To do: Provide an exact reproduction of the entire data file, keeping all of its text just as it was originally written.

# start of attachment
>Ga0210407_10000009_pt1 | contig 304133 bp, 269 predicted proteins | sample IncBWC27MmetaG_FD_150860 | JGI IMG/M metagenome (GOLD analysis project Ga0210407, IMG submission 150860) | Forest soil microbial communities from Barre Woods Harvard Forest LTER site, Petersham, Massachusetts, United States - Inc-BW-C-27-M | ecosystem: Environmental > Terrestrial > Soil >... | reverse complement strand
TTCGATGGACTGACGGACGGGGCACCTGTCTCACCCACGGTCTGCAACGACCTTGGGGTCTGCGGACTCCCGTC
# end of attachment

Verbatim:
>Ga0210407_10000009_pt1 | contig 304133 bp, 269 predicted proteins | sample IncBWC27MmetaG_FD_150860 | JGI IMG/M metagenome (GOLD analysis project Ga0210407, IMG submission 150860) | Forest soil microbial communities from Barre Woods Harvard Forest LTER site, Petersham, Massachusetts, United States - Inc-BW-C-27-M | ecosystem: Environmental > Terrestrial > Soil >... | reverse complement strand
TTCGATGGACTGACGGACGGGGCACCTGTCTCACCCACGGTCTGCAACGACCTTGGGGTCTGCGGACTCCCGTC